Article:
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Mark 7:19 and Acts 10:10-16: Jesus Ended the Kosher Laws
by Michael Bugg
As I states over in my article on Romans 14, I was once very cavalier about ignoring the kosher laws, even to the point of jokingly suggesting that the ultimate test of faith was the ultimate unkosher meal. After all, weren’t the kosher commandments just a relic of a bygone age when the lack of refrigeration made pork a bit more likely to be parasite-ridden?
I’ve since learned a few things.
Like most Christians today, I pointed to Mark 7:19 and Acts 10:10-16 as evidence that the kosher commandments had been done away with. But is that what these passages really state? Or are we Christians simply reading back our anti-Torah biases back into them?
The Gentile Exemption
Before I begin, let me state for the record that God very specifically exempted Gentile believers from being required to keep kosher—however, I don’t go to the New Covenant Scriptures for such a view. I base it on two passages from the Torah: The first is Gen. 9:3, in which the Holy One tells Noah, “Every moving thing that is alive shall be food for you.” Note that He does not say, “Every clean animal,” which He very well could have, since Noah knew the difference between clean and unclean (Gen. 7:2ff)! Since Noah was the father of all mankind, Jew and Gentile alike, after the Flood, this suggests that God did not make kosher mandatory for all people.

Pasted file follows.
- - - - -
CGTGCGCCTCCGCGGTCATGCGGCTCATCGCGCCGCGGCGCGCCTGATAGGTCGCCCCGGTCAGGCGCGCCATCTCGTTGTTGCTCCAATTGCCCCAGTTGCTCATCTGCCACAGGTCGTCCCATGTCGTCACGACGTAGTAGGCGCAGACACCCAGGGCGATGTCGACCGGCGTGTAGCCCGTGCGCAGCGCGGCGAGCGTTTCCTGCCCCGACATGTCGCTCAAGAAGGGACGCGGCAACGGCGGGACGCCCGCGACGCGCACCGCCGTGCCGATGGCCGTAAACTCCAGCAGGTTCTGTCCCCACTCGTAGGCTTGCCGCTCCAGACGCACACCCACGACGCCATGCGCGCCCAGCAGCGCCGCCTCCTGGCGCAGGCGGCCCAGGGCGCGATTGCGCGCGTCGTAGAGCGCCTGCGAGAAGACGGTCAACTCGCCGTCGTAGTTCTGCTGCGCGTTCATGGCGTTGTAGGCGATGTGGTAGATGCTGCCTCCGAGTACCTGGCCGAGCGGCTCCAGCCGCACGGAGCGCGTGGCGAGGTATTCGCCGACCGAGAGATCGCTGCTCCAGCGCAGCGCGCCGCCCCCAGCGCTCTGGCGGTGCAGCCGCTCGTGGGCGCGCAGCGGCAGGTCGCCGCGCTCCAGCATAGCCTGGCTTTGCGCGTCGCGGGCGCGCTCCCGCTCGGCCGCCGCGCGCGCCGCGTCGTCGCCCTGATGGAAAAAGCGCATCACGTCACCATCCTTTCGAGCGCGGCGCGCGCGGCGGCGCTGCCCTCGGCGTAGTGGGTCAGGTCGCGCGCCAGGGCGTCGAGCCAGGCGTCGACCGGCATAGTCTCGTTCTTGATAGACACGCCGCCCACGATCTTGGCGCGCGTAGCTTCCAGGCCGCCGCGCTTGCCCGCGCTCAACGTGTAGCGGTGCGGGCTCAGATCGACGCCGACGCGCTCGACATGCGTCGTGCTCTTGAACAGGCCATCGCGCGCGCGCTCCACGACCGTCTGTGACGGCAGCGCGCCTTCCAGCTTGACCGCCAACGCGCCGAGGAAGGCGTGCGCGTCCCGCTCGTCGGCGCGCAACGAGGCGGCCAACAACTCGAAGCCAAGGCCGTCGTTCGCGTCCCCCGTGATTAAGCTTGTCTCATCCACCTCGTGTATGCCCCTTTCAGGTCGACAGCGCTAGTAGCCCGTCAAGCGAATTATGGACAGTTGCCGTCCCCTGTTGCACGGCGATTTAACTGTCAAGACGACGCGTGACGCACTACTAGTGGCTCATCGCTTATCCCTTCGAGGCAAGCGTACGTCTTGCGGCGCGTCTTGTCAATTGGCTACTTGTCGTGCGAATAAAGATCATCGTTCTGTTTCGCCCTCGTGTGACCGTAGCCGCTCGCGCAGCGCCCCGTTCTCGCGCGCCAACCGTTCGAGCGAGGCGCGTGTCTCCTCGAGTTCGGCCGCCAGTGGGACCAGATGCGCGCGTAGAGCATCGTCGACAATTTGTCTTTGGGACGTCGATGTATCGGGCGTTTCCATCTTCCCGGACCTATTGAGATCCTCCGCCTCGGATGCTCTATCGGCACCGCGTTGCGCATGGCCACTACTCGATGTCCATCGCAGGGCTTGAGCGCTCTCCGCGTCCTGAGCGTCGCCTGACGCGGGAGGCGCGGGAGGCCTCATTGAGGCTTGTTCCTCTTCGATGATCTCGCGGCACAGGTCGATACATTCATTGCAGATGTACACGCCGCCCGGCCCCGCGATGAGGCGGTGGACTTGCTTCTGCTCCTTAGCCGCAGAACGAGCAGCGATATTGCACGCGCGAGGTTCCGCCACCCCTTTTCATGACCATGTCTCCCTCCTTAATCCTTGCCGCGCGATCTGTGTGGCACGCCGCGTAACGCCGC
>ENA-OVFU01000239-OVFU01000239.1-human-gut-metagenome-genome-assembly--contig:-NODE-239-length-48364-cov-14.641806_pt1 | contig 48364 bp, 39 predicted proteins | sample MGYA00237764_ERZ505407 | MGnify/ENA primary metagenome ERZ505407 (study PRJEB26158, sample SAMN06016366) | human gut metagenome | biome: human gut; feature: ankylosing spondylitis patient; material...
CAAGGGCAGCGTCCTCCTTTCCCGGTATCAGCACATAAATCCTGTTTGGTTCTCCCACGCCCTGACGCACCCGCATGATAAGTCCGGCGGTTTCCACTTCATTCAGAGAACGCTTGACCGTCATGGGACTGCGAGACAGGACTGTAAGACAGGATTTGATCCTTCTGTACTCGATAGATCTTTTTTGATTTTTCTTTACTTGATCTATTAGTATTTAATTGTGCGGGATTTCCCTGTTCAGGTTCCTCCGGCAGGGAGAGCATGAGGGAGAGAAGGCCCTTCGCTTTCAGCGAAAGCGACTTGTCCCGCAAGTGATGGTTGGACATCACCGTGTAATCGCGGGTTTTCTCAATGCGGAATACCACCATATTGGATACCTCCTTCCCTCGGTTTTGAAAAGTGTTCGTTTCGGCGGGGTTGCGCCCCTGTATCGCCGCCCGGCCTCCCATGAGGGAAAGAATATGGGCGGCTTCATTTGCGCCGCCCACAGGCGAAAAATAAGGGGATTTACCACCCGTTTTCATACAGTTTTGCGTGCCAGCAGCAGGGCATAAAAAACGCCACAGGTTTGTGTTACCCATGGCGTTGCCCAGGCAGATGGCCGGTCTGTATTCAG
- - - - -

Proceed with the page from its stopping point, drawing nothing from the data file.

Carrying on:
This would seem to be confirmed by Deu. 14:21, which states, “You shall not eat anything which dies of itself. You may give it to the alien who is in your town, so that he may eat it, or you may sell it to a foreigner, for you are a holy people to the LORD your God.” If the meat could be sold to a foreigner (non-Israelite), this again suggests that the prohibition against eating meat not killed in a kosher manner was specific to Israel.
I personally believe that God did not make kosher a universal commandment out of mercy. There are many places in the world where, for example, pork and dog are the primary meats available (such as Indonesia—a cousin of mine served as a missionary there for several years). God did not burden these people with the kosher laws.
Now think about that for a moment: If the kosher laws were simply about health, wouldn’t that imply that God didn’t love the gentiles who He did not give them to—or even Noah!—as much as He loves the Jews? On the contrary, we see Him not give them to all people specifically for their health!
What then is the purpose of kosher? To figure that out, we have to appeal to the “law of first mention” and see when the difference between clean and unclean animals is first stated: Not in Leviticus, as many would assume, but in Genesis. That’s right, Noah knew the difference between clean and unclean, between kosher and treif. But Noah was a vegetarian before the Flood! It wasn’t until after the Flood that God allowed humans to consume meat. So what possible difference would kosher and non-kosher make to Noah?